TLL MIT-SUTD educational videos to be posted on OCW
By Dipa Shah, Associate Director for Teaching and Learning
For the last two and a half years, the Teaching and Learning Lab has been developing educational videos. While it’s true that TLL led the development of these videos, it was really a collaborative effort involving MIT faculty, instructors, post-docs, graduate students, and our on-campus Academic Media Production Services (AMPS). Funded through the MIT - Singapore University of Technology and Design (SUTD) collaboration, the videos target content from the first three semesters of the undergraduate curriculum at SUTD. Many of the courses students take in their first three semesters at SUTD look very similar to MIT GIR courses and the prerequisite courses for many STEM (science, technology, engineering, math) undergraduate programs across the U.S. The videos are meant to supplement classroom instruction. Instructors might use snippets of video in class or students might watch them outside of class to review a concept or prepare for class discussion.
The goals of the videos are three-fold: 1) to reinforce pivotal concepts and multidisciplinary themes, 2) to provide opportunities for students to actively engage with content, and 3) to provide real-world examples from everyday life, or from research, of the utility of these concepts. If you want to read more about our video design process and the literature that guided it, you should check out the paper that we presented at the 2013 ASEE Annual Conference. The paper received the Best Paper Award at the conference!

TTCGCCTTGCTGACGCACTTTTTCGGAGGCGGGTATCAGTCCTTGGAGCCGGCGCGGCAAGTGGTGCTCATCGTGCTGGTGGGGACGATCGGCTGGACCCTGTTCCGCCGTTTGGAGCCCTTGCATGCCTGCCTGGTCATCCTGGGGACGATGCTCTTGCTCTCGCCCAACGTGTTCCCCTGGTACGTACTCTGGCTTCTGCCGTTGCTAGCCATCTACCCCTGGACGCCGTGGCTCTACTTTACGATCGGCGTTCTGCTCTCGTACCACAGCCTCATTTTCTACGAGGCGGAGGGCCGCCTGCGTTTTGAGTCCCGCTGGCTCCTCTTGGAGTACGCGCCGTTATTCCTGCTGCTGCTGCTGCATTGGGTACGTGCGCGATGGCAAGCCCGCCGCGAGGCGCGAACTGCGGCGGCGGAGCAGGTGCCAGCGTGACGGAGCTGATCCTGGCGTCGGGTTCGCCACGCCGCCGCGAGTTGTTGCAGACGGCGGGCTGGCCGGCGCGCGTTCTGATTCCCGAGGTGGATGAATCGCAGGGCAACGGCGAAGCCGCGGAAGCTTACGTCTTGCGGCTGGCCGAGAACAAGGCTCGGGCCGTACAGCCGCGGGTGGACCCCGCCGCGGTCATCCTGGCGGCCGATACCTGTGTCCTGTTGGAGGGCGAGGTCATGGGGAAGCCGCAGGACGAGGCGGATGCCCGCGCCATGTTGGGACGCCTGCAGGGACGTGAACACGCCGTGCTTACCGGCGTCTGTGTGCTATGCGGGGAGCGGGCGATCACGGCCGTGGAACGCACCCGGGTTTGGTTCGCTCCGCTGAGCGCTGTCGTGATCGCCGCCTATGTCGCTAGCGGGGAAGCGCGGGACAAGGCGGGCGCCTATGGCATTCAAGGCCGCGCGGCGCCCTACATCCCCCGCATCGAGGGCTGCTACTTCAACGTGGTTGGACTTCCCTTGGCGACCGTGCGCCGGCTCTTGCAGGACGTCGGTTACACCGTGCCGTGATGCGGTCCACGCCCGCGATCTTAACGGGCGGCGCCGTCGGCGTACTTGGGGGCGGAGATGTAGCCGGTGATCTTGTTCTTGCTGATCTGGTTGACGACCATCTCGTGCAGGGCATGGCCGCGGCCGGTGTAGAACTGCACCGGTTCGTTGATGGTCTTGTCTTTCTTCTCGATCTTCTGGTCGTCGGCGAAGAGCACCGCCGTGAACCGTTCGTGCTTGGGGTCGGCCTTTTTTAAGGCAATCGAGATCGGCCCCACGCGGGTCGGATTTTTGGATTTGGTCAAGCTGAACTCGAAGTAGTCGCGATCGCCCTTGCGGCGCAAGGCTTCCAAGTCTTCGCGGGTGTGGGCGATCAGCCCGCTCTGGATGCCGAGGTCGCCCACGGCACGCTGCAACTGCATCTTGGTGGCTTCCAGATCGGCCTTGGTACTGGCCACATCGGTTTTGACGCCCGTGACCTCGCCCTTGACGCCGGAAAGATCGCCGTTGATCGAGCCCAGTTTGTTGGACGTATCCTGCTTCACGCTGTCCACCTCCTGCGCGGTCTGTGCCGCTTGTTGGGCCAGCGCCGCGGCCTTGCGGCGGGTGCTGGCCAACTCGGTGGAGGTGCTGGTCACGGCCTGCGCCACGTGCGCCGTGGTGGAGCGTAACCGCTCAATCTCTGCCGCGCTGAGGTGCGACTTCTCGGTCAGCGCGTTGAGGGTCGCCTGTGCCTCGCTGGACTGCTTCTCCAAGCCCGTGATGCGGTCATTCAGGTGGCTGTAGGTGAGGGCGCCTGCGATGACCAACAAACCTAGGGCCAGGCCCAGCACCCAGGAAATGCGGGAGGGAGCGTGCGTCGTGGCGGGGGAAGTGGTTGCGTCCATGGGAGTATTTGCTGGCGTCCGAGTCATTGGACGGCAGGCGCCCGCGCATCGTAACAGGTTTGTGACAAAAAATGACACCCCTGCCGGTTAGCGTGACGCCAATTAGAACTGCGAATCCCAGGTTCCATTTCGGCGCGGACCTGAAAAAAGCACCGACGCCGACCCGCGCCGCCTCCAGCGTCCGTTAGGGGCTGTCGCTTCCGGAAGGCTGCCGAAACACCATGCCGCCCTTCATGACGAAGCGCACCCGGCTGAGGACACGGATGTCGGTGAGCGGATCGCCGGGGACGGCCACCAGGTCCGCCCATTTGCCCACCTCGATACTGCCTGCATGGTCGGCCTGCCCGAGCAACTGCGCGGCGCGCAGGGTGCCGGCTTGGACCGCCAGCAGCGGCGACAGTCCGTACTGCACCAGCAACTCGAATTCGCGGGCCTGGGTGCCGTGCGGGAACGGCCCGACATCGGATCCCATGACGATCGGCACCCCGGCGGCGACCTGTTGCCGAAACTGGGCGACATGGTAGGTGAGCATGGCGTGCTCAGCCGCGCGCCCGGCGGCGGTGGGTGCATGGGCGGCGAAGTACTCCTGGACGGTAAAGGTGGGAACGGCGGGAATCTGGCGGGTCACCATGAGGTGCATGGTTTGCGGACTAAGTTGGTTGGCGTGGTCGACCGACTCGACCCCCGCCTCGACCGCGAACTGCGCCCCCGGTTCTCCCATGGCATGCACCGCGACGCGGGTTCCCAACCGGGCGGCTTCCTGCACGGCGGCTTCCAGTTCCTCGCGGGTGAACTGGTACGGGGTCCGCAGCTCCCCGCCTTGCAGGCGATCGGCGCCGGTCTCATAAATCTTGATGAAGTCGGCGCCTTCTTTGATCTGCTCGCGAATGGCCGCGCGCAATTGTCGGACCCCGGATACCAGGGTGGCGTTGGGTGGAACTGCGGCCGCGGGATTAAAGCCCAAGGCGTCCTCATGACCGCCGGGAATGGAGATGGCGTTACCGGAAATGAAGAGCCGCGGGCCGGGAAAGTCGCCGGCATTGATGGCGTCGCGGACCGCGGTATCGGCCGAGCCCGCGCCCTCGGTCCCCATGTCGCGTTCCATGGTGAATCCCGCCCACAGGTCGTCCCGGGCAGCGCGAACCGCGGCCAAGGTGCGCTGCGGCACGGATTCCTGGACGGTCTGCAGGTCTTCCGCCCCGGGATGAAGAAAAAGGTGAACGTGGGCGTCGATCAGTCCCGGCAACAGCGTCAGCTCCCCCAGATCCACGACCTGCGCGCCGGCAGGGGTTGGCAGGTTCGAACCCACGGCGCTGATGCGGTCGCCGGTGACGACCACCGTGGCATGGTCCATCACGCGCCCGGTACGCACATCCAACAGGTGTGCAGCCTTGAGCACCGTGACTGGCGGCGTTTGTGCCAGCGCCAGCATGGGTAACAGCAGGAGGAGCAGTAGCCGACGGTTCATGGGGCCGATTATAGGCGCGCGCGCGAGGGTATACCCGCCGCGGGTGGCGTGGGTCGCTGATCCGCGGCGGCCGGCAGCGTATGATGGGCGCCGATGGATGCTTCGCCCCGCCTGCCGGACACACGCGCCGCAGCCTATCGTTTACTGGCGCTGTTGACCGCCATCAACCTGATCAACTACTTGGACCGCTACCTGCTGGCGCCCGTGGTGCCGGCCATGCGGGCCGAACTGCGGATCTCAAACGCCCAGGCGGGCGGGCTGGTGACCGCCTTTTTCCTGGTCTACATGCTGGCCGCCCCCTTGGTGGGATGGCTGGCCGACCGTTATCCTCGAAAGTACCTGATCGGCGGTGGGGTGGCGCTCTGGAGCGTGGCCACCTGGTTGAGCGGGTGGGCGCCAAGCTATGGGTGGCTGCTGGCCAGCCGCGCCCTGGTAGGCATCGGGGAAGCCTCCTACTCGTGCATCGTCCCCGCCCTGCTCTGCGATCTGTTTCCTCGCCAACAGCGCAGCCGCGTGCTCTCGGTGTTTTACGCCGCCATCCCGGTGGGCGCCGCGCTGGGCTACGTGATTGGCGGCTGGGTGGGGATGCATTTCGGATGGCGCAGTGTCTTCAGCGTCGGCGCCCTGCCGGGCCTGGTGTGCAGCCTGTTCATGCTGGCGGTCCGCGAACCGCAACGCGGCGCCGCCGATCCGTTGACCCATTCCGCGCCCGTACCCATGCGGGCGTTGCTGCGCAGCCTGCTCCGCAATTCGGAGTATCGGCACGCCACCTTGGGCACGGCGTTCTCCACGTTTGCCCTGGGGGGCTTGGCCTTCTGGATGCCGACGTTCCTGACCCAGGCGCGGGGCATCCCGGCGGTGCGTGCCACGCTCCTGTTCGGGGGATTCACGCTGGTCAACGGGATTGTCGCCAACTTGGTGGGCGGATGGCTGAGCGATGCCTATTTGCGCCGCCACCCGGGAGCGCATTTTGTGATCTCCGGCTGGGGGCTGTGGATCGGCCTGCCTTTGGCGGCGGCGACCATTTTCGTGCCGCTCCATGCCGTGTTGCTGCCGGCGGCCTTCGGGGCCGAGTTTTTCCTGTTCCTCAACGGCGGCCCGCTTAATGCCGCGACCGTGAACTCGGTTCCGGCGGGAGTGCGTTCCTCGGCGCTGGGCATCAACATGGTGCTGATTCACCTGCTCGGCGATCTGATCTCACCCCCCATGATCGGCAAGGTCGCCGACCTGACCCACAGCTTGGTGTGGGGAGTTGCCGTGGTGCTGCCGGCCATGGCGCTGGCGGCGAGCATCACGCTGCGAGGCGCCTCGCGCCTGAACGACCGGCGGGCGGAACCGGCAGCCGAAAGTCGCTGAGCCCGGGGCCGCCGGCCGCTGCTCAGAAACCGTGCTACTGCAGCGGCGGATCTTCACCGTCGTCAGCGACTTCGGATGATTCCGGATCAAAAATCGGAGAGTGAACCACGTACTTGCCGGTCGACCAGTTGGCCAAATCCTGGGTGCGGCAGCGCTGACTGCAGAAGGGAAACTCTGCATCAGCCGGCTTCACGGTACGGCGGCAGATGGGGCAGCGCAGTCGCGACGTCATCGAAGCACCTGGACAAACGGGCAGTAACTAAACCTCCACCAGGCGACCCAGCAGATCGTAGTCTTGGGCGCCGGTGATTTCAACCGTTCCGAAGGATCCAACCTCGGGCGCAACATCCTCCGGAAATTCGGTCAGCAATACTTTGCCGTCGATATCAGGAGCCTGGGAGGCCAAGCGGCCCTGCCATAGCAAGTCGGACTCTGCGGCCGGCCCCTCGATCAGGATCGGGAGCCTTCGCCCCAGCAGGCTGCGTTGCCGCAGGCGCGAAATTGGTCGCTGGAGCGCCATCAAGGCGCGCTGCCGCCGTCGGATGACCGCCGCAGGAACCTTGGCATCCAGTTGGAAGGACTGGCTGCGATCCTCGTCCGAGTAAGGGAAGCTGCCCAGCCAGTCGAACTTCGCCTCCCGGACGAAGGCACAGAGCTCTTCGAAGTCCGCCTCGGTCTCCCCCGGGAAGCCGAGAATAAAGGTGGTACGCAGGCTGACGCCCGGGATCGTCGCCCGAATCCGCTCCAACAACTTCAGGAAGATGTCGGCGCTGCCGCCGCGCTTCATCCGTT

Right now, we are working with MIT OpenCourseWare (OCW) to post the videos on their site, obtain Creative Commons licenses for the videos, and make them true Open Educational Resources (OER). OERs are teaching and learning materials that are openly licensed for anyone to use anywhere. The videos will specifically be under a Creative Commons Attribution-NonCommercial-ShareAlike (CC-BY-NC-SA) license. While the videos can be currently accessed on TLL’s website and viewed by anyone, the IP-checking process that is required to obtain the Creative Commons licenses will protect users who want to redistribute, copy, or make derivative works as long as they adhere to the terms of the CC-BY-NC-SA license. You can click on that link to read over the terms, but they are very reasonable. Fingers crossed, but 12 of our videos should go up on OCW by the beginning of the New Year.
Posting our videos on the MIT OCW site also means that the videos will be included on OCW’s mirror drives that are provided to educational organizations with limited internet availability. TLL staff, along with our collaborators, are happy to know that these videos will be shared with the broader educational community.